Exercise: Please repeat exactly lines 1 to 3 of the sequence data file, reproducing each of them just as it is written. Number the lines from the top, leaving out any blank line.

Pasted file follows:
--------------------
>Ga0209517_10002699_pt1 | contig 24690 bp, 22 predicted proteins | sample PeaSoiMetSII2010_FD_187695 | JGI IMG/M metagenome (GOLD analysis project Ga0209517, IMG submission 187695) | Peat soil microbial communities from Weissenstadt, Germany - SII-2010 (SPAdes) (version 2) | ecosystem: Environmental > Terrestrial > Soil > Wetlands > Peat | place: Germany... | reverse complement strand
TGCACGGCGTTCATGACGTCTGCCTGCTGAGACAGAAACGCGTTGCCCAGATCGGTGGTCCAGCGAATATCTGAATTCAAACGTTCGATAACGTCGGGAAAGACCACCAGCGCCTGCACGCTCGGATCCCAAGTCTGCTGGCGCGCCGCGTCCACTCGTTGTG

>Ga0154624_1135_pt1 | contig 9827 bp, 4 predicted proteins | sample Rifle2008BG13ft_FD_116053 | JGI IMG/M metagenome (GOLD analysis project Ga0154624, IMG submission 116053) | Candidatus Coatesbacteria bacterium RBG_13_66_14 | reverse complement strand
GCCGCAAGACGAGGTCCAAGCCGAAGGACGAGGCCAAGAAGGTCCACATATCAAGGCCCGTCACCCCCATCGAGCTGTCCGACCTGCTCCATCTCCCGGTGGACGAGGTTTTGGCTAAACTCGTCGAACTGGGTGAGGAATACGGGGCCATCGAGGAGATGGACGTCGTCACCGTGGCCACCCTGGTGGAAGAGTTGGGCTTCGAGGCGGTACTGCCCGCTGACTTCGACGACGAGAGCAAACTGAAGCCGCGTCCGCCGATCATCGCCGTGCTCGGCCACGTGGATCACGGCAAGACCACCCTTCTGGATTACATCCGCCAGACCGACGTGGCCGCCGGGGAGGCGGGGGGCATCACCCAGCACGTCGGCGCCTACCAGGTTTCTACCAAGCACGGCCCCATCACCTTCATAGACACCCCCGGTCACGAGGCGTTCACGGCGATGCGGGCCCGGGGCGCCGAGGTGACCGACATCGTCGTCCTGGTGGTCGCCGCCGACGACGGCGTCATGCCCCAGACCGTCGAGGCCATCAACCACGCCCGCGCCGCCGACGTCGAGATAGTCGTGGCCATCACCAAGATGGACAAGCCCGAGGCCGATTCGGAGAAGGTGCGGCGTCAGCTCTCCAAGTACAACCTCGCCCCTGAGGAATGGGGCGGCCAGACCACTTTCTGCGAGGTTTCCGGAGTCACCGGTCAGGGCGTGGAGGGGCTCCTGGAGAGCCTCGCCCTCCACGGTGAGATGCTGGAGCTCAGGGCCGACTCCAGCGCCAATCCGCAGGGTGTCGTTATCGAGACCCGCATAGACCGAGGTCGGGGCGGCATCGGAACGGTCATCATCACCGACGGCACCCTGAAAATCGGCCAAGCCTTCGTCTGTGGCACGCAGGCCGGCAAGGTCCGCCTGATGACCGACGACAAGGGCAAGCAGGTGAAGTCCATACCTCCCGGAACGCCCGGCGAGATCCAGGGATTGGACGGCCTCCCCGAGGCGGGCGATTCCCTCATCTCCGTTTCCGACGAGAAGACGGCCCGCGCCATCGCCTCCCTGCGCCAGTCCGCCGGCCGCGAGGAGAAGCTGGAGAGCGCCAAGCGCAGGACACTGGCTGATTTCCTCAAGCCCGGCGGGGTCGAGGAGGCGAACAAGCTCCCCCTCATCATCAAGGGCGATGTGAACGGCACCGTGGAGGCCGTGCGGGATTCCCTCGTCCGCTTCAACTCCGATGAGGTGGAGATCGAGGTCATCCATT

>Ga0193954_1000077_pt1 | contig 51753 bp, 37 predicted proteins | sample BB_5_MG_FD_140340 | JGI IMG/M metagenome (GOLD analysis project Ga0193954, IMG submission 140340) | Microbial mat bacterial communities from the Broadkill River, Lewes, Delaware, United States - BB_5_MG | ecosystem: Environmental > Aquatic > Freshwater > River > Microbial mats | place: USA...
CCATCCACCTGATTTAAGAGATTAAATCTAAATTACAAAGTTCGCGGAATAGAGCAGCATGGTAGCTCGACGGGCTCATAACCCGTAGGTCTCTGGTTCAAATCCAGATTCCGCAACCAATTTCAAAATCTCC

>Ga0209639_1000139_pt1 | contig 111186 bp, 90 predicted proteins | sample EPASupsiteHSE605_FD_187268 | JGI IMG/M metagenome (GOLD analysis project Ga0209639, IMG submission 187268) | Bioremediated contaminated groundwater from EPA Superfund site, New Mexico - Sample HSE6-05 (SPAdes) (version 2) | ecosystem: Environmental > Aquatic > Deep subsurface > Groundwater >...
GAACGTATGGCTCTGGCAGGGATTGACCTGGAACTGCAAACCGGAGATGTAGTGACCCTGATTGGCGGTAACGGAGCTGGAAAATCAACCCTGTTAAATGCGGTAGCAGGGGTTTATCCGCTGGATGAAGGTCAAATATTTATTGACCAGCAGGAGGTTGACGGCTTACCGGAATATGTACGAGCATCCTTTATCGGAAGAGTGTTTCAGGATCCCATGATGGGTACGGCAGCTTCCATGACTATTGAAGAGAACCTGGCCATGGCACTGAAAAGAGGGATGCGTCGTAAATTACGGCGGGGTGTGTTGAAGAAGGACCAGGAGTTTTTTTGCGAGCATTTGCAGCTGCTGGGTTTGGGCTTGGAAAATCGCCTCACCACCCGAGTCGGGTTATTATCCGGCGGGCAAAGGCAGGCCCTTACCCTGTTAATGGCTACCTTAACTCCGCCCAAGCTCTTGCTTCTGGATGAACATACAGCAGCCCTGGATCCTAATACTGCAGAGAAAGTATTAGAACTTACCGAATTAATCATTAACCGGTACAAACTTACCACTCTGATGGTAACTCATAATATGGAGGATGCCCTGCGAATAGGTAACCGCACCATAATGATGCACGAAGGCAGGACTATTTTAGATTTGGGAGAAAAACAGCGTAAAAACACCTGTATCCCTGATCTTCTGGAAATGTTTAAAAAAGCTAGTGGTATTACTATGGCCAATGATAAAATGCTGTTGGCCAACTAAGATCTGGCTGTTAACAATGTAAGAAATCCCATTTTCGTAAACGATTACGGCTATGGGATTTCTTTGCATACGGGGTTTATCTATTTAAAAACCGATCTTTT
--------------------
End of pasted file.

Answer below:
>Ga0209517_10002699_pt1 | contig 24690 bp, 22 predicted proteins | sample PeaSoiMetSII2010_FD_187695 | JGI IMG/M metagenome (GOLD analysis project Ga0209517, IMG submission 187695) | Peat soil microbial communities from Weissenstadt, Germany - SII-2010 (SPAdes) (version 2) | ecosystem: Environmental > Terrestrial > Soil > Wetlands > Peat | place: Germany... | reverse complement strand
TGCACGGCGTTCATGACGTCTGCCTGCTGAGACAGAAACGCGTTGCCCAGATCGGTGGTCCAGCGAATATCTGAATTCAAACGTTCGATAACGTCGGGAAAGACCACCAGCGCCTGCACGCTCGGATCCCAAGTCTGCTGGCGCGCCGCGTCCACTCGTTGTG

>Ga0154624_1135_pt1 | contig 9827 bp, 4 predicted proteins | sample Rifle2008BG13ft_FD_116053 | JGI IMG/M metagenome (GOLD analysis project Ga0154624, IMG submission 116053) | Candidatus Coatesbacteria bacterium RBG_13_66_14 | reverse complement strand